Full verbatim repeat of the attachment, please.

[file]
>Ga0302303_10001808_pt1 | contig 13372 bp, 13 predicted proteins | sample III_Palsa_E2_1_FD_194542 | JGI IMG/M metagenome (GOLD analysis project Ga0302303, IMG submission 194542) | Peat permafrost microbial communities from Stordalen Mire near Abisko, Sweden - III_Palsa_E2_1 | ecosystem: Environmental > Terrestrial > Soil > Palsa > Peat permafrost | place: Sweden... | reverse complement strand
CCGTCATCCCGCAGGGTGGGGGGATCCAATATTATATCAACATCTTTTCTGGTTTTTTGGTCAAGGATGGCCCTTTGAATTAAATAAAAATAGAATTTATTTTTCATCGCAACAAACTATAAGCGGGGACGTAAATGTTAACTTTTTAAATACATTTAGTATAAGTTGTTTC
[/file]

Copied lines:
>Ga0302303_10001808_pt1 | contig 13372 bp, 13 predicted proteins | sample III_Palsa_E2_1_FD_194542 | JGI IMG/M metagenome (GOLD analysis project Ga0302303, IMG submission 194542) | Peat permafrost microbial communities from Stordalen Mire near Abisko, Sweden - III_Palsa_E2_1 | ecosystem: Environmental > Terrestrial > Soil > Palsa > Peat permafrost | place: Sweden... | reverse complement strand
CCGTCATCCCGCAGGGTGGGGGGATCCAATATTATATCAACATCTTTTCTGGTTTTTTGGTCAAGGATGGCCCTTTGAATTAAATAAAAATAGAATTTATTTTTCATCGCAACAAACTATAAGCGGGGACGTAAATGTTAACTTTTTAAATACATTTAGTATAAGTTGTTTC